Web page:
| Amitabh Bachchan. (AFP file picture)
New Delhi, Oct. 31: In his films he often played a ragged child denied food and shelter, roaming the streets in big cities and left to fend for himself. But Amitabh Bachchan will now get a chance to change that script.
The Bollywood megastar will lend his support to millions of underprivileged children, now that he has been appointed Unicef’s goodwill ambassador. His task will be to promote the rights of children the world over.
“He has a great potential to give his voice for children’s issues,” United Nations International Children’s Education Fund official Savita Varde Naqvi said. She added that Bachchan has a big following in India and abroad.
The actor responded by saying: “I am extremely pleased to accept this responsibility. I hope that by adding my voice to the cause of children, it will make a difference in the lives of boys and girls here at home and across the region.”
Bachchan will focus on eradication of polio, HIV/AIDS and the big gender gap in education. Despite considerable progress, girls continue to lag behind boys in elementary and primary education.
Unicef officials say they are yet to decide how to use the actor in their campaigns. “We can take him to the field, present him to the media — basically look at every strategy that will ensure a high visibility for children's rights,” Naqvi said.
Bachchan contributed significantly to the government’s pulse polio immunisation programme earlier this year, appearing in a series of award-winning television and radio commercials.
“These spots played an instrumental role in convincing parents to immunise their children,” Unicef said.
A survey conducted among 10,000 respondents in Uttar Pradesh in February this year showed that 67 per cent of those who brought their children along to the immunisation booths had seen the Bachchan spots. Of them, 92 per cent said the commercials had made them decide to get their children immunised.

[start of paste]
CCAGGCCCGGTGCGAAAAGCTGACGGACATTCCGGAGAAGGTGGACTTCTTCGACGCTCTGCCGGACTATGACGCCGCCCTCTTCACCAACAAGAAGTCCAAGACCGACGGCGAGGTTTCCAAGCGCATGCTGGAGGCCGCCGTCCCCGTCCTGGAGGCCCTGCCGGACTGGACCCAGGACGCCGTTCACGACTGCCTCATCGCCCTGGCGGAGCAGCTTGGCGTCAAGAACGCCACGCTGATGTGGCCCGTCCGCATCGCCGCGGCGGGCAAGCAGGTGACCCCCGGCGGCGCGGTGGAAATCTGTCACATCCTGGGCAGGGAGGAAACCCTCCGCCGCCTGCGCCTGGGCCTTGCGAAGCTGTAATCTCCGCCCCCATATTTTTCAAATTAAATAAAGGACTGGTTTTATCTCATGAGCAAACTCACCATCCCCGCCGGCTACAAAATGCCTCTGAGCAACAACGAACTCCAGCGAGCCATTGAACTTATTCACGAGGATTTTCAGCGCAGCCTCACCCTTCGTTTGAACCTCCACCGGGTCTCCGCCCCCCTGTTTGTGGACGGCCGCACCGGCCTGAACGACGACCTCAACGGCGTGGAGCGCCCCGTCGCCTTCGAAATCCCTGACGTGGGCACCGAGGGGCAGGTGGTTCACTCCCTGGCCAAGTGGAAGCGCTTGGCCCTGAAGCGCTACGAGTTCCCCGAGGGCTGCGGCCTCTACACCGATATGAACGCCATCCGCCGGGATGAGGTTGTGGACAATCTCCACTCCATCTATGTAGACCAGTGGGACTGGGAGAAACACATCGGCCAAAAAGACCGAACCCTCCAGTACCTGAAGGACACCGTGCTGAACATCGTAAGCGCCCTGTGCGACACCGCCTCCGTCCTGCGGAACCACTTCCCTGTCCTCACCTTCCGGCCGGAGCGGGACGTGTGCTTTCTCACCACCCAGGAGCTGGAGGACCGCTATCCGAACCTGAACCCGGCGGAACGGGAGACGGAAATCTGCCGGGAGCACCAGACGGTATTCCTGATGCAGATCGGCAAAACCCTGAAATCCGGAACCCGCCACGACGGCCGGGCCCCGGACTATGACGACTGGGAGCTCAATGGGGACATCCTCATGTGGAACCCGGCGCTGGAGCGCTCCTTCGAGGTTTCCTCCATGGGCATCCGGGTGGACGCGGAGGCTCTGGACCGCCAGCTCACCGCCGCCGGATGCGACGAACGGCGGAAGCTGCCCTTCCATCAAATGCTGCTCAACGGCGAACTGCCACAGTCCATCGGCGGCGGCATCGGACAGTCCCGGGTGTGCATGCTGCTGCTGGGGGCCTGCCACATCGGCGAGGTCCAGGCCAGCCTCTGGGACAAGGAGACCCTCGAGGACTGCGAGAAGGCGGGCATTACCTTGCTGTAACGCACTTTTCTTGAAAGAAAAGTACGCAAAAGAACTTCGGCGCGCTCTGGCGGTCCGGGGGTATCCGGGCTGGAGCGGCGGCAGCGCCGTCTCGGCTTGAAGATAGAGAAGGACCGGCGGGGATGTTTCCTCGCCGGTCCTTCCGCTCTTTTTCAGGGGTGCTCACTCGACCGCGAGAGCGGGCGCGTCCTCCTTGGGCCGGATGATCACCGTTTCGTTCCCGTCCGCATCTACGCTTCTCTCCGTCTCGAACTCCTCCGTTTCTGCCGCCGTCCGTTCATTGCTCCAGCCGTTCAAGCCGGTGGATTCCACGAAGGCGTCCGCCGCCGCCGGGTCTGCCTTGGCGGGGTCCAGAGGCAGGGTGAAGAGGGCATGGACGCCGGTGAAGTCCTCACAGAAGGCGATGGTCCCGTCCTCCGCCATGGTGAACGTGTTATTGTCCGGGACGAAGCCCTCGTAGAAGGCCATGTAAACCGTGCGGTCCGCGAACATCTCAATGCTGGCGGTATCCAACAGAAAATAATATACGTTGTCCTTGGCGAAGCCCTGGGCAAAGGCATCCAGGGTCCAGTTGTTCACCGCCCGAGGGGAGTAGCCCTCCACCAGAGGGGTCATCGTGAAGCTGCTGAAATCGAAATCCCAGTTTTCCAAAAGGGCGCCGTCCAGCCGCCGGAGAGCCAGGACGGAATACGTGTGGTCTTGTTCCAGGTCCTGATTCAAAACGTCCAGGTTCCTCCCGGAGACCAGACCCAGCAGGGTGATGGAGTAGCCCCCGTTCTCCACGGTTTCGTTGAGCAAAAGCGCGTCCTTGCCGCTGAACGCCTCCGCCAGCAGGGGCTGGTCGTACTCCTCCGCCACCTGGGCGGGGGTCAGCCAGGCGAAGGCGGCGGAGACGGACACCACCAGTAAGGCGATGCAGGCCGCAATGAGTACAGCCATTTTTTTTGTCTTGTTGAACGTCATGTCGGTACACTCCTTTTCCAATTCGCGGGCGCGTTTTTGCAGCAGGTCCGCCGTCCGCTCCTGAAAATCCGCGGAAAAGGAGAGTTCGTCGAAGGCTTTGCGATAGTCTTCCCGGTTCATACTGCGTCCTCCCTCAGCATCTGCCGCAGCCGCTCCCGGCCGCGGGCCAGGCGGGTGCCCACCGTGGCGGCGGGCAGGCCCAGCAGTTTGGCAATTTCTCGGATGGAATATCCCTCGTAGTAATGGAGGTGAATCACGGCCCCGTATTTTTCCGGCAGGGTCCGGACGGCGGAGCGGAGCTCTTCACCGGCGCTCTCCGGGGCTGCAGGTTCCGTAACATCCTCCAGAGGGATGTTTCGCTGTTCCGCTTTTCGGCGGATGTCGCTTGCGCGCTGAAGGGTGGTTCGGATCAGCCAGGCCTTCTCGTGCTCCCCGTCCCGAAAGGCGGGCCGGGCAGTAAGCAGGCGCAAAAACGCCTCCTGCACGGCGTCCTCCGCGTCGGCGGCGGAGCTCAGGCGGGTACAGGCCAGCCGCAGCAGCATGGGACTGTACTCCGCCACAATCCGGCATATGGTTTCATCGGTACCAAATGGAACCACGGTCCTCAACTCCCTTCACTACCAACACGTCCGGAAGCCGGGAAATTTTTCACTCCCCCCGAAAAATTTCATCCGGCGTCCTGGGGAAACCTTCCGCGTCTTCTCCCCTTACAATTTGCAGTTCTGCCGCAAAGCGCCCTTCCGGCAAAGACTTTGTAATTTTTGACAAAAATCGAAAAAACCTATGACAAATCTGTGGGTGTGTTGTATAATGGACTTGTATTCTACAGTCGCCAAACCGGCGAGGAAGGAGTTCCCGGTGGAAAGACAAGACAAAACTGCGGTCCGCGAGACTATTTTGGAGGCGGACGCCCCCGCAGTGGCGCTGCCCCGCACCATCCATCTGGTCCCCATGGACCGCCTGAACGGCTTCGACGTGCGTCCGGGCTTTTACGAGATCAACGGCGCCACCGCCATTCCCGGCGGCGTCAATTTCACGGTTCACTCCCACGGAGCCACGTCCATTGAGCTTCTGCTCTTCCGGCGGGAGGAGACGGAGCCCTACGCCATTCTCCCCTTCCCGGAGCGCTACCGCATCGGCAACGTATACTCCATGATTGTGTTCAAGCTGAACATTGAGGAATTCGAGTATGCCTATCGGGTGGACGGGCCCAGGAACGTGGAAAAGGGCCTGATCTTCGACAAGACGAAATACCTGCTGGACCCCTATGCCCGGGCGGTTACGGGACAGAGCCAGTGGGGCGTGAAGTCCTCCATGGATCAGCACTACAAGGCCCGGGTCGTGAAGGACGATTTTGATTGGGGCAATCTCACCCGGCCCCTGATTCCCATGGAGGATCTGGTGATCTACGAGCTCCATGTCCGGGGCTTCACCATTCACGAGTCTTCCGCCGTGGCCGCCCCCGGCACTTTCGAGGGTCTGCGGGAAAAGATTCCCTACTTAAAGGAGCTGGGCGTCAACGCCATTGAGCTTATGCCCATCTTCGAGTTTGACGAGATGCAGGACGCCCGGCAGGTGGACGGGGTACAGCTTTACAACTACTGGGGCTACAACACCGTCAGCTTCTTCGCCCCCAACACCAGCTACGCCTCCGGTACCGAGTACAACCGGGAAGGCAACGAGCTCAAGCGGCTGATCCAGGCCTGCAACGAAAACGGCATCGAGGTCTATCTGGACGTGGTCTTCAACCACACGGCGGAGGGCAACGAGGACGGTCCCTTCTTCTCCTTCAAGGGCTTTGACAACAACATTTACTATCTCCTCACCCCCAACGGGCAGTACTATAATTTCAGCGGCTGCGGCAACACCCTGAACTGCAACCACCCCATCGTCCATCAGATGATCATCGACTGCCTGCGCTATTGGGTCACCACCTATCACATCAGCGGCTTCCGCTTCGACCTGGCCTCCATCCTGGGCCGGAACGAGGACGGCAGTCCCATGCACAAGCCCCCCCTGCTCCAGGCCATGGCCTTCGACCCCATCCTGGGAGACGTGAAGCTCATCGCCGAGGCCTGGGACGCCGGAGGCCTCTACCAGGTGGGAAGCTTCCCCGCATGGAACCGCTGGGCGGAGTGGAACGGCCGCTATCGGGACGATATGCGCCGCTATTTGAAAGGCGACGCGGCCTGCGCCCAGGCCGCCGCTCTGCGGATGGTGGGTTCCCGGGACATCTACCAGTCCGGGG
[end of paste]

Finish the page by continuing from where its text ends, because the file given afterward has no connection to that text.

Uttar Pradesh is among the states where polio returned with a vengeance last year.
Highlighting Bachchan’s contribution, Unicef said: “Only 164 polio cases have been reported in India this year, the lowest number ever recorded. This is a significant turnaround from the polio outbreak in 2002 in which 1,600 children contracted polio.”
“India is closer than ever to eradicating polio,” Bachchan said. “Let’s finish the job and rid our country of this terrible disease forever.”
Celebrities across the world are increasingly being roped into high-profile campaigns to create awareness about HIV/AIDS, women’s rights, drug abuse and world peace and break down barriers.
In the past, Unicef has roped in eminent Indians like Shabana Azmi, Vijay Amritraj and Lara Dutta as goodwill ambassadors. Hollywood stars like Susan Sarandon, Angelina Jolie, Mia Farrow and the late Audrey Hepburn have been involved with the UN agency earlier. Farrow, whose adopted children are polio-afflicted, has actively campaigned for eradication of the disease.